What do you need to know before you run with your idea?
Many people spend time at some point in their lives daydreaming about the day they could run their own business and be free of the constraints of traditional employment. A lot of people have tried, and regrettably, a lot fail within their first year.
I don’t want to be a wet blanket, but that’s just the reality of business. According to some statistics, the failure rate can be as high as 8 out of 10 new businesses! But don’t despair! There are reasons why people fail and since we know what those reasons are, there is no need to re-invent the wheel.
Top 5 reasons why businesses fail
- Business owners run with their ideas without having any real heart-to-heart confabs with their target customer. Often, it turns out that the idea has no customer.
- The business is not unique. You have to find a way to be different (read: better) than your competition.
- Even if the business is unique, if you’re not communicating those values in way that your potential customer can hear you, the business can’t move forward. There’s a lot of noise out there, so you have to work to be heard.
- Your idea is great but it doesn’t make money. If your business model doesn’t have any actual revenue stream, it’s a hobby.
- There’s no money. Cash flow, startup costs, overhead. These are all essential to a growing business. If you don’t have any, it’s going to be hard to keep going.
So now that you have an idea of the reasons why many businesses fail, and what to avoid, here are a few considerations to help ensure that your business isn’t one of them.
Have a vision before you leap in
If you’re building a house, you have architectural blueprints drawn. If you’re writing a novel, you’ll have a detailed outline with backstory and character sketches. If you’re starting a business, you need to have your goals and vision outlined. It’s absolutely essential that you have an understanding of what problems you will be solving, for whom and with what effort.
This is a process that can be difficult to do on your own, and one option to help you is to find a business coach. That person can help you to boil down your ideas and notions into a solid vision that will keep you grounded and on task.
Time and effort count
Are you ready to put in the work that’s required to get a new business off the ground? It doesn’t always have to be an uphill climb but it won’t just fall onto your lap either! Effort counts when it comes to starting a new business so you really need to make sure that you can make one!
Do you have the time? Can you find the time in your schedule to start? Are you going to be working full time and starting your business on the side or are you leaping in with both feet? Figure out what your commitments are (family, work, volunteering, etc.) and decide whether or not it’s realistic for you to be starting a business right now.
Do you have a support system in place?
A solid support system is one of those new business essentials that many courses don’t mention. That system is usually comprised of different parts: friends, family, peers and others, but they’re all important.
The friends and family support mechanisms may seem obvious but the reality is that if you don’t have support for your initiative at home, the long hours or disrupted family time will become a real problem. Discuss your plans with those who are closest to you and get their buy-in. This kind of support can be pivotal in your success or failure.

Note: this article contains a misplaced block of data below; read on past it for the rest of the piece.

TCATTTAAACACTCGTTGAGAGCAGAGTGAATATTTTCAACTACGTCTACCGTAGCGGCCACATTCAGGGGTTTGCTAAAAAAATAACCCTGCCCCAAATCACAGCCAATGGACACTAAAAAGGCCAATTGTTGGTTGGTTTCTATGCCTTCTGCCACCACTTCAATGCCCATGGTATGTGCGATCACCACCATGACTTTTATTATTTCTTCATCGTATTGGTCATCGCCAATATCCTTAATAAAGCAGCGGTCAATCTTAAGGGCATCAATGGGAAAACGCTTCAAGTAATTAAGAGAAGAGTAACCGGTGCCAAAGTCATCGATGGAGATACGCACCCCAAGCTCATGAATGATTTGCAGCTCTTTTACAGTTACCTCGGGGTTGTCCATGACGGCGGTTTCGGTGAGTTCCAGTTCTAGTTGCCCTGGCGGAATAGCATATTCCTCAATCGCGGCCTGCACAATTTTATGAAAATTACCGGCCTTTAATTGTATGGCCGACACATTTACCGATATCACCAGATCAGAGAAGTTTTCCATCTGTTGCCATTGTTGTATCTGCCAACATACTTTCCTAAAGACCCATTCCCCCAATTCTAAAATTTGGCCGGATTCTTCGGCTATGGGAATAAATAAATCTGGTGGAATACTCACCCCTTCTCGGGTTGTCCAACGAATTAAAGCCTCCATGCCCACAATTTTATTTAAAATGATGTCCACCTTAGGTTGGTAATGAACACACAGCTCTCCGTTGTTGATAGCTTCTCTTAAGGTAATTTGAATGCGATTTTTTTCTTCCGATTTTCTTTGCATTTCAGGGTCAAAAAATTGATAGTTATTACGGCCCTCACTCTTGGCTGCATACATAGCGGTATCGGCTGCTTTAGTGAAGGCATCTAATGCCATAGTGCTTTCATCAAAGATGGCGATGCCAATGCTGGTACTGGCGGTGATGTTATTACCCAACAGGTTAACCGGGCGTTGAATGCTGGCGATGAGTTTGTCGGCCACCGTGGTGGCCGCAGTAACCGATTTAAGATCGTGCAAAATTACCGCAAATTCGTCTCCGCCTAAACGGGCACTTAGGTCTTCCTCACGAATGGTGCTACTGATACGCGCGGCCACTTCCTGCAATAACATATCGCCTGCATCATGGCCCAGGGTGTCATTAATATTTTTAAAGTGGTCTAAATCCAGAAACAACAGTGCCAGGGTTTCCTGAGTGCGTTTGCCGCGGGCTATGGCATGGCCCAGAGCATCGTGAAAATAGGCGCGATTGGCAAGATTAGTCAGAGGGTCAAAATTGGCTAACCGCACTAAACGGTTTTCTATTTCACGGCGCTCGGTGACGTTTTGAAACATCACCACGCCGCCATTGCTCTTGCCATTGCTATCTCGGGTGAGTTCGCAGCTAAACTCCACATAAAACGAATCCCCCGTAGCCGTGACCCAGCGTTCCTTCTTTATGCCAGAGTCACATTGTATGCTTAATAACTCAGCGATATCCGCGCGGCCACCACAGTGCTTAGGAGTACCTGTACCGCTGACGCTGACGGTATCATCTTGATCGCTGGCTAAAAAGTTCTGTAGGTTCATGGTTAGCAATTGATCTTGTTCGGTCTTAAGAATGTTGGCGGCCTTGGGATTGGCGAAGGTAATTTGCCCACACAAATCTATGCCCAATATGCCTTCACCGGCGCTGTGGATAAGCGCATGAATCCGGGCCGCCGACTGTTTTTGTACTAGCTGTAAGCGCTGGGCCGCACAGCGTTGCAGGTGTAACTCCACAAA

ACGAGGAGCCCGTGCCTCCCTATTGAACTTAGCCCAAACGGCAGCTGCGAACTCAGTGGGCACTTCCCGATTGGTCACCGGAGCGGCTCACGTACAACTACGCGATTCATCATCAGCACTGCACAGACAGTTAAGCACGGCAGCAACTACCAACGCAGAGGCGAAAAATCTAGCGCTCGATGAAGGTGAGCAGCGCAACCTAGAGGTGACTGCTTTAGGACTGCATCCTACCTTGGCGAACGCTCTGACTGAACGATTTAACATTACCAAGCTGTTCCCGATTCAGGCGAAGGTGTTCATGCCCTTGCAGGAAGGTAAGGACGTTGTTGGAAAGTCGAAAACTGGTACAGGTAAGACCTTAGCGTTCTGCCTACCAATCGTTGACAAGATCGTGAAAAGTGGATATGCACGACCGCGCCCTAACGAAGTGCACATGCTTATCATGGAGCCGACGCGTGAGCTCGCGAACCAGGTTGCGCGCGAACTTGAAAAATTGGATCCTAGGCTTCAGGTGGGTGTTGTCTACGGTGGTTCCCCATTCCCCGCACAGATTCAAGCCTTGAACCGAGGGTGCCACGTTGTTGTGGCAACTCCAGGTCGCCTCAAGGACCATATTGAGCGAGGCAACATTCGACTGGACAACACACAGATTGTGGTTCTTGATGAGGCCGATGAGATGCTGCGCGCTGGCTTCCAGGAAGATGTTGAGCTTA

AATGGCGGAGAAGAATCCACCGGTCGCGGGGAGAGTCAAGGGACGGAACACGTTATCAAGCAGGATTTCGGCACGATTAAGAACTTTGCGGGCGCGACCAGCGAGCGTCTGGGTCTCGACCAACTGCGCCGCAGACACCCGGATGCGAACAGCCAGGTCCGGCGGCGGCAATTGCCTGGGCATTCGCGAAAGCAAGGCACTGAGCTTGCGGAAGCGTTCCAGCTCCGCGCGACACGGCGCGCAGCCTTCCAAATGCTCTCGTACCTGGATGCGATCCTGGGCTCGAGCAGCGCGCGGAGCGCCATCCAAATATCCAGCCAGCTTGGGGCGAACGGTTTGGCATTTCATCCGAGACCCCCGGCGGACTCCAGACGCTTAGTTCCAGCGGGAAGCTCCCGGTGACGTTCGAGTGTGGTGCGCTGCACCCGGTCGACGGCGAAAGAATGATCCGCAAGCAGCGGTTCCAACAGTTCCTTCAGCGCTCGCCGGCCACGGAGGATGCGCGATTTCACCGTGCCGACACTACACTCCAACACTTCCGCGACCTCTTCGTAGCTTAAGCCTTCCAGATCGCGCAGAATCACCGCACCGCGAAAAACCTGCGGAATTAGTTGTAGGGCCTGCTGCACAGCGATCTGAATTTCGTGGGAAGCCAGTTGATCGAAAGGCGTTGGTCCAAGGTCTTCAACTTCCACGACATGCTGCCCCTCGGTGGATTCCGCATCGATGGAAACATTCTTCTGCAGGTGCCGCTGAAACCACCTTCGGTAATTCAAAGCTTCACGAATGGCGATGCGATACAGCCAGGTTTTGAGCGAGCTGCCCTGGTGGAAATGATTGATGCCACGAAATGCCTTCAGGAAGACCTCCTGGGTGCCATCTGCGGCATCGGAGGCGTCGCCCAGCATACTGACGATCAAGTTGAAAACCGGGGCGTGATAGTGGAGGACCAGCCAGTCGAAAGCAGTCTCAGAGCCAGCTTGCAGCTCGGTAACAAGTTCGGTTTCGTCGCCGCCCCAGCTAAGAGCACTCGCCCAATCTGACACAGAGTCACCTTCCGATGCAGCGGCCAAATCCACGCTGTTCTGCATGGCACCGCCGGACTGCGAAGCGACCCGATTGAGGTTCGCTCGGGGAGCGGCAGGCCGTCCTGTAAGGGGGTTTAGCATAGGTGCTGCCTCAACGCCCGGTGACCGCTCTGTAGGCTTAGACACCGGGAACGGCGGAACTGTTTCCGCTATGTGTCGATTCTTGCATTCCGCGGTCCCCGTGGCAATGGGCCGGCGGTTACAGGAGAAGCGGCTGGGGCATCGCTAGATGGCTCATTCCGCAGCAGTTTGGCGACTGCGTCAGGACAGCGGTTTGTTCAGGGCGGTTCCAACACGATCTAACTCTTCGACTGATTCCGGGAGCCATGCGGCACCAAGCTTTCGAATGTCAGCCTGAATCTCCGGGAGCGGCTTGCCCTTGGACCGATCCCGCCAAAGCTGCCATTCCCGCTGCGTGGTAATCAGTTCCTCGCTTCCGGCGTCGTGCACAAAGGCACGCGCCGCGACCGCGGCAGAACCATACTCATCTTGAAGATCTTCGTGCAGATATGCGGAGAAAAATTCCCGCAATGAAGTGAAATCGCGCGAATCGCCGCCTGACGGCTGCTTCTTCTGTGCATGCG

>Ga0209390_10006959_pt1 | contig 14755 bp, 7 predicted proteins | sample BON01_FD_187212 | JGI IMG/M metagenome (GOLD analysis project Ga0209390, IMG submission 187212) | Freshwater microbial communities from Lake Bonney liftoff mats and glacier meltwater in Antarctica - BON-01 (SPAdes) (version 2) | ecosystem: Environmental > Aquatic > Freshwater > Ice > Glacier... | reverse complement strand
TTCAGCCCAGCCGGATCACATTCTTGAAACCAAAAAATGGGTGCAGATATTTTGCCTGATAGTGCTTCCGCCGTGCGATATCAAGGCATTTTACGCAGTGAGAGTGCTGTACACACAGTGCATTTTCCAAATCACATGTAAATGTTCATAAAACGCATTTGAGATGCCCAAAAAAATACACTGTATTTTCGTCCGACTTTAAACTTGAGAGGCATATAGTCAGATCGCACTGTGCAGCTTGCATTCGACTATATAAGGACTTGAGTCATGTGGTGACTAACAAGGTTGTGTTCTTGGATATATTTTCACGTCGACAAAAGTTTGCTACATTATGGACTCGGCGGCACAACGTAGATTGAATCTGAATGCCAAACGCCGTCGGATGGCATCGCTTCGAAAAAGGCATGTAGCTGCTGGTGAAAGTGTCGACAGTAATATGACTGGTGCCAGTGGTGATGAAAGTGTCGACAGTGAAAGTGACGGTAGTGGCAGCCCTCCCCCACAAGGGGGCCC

Beyond your immediate ‘team’, consider also business peers. These are people that you meet through networking or at events that may have complementary businesses or whose businesses have nothing to do with yours but they’re a little further ahead in the startup process. They can give you support and advice, which you can pass along eventually to those coming up behind you!
Finally, there are other people who can help support your business, albeit that you might be paying them to do so. I’m talking, of course, about outsourcing.
What are your strengths and what do you need to outsource?
Regardless of the kind of business you are starting, whether service or product based, brick and mortar or online, you will have strengths that probably led you to the idea in the first place. For example, you might be a dance instructor with years of experience and you want to branch out on your own with a studio that focuses on young children, so that their first experiences of dance are positive and fun! Great! Does that also mean that you’re a whiz at social media marketing, accounting, content production and graphic / web design? Probably not.
It’s important to be honest with yourself about what you cannot accomplish, while at the same time trying to build a business with your skills and experience. Trying to do your own books, for example, may seem like you’re saving some money, but if you don’t have a good understanding of the tax laws and ways to save, you are not only spending precious business building time fussing over numbers, but you could be doing it incorrectly! A bookkeeper or accountant will be in a position to help you keep your numbers on track, while you do the thing that you do best. It’s money well spent to get the expertise you need on your team.
Still a little muddled?
The ‘where do I start’ and ‘how do I get going’ fears are normal, when you’re contemplating a new business. Your best bet is to start as you mean to finish and look into business training, coaching and find a network of like-minded business owners to network with. The time spent with people who have “been there and done that” will help you avoid the common pitfalls of new businesses, creating instead a stronger path to success.